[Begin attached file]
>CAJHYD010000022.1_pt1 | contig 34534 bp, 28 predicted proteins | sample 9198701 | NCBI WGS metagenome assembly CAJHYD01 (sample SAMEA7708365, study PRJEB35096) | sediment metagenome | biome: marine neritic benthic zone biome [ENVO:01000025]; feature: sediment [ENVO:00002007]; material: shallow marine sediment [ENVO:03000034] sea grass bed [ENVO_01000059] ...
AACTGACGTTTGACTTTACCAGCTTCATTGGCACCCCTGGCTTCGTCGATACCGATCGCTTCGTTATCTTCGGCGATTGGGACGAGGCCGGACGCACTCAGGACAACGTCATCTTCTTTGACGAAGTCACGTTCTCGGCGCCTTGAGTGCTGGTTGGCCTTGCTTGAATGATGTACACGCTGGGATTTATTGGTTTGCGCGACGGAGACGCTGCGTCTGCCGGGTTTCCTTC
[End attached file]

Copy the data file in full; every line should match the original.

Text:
>CAJHYD010000022.1_pt1 | contig 34534 bp, 28 predicted proteins | sample 9198701 | NCBI WGS metagenome assembly CAJHYD01 (sample SAMEA7708365, study PRJEB35096) | sediment metagenome | biome: marine neritic benthic zone biome [ENVO:01000025]; feature: sediment [ENVO:00002007]; material: shallow marine sediment [ENVO:03000034] sea grass bed [ENVO_01000059] ...
AACTGACGTTTGACTTTACCAGCTTCATTGGCACCCCTGGCTTCGTCGATACCGATCGCTTCGTTATCTTCGGCGATTGGGACGAGGCCGGACGCACTCAGGACAACGTCATCTTCTTTGACGAAGTCACGTTCTCGGCGCCTTGAGTGCTGGTTGGCCTTGCTTGAATGATGTACACGCTGGGATTTATTGGTTTGCGCGACGGAGACGCTGCGTCTGCCGGGTTTCCTTC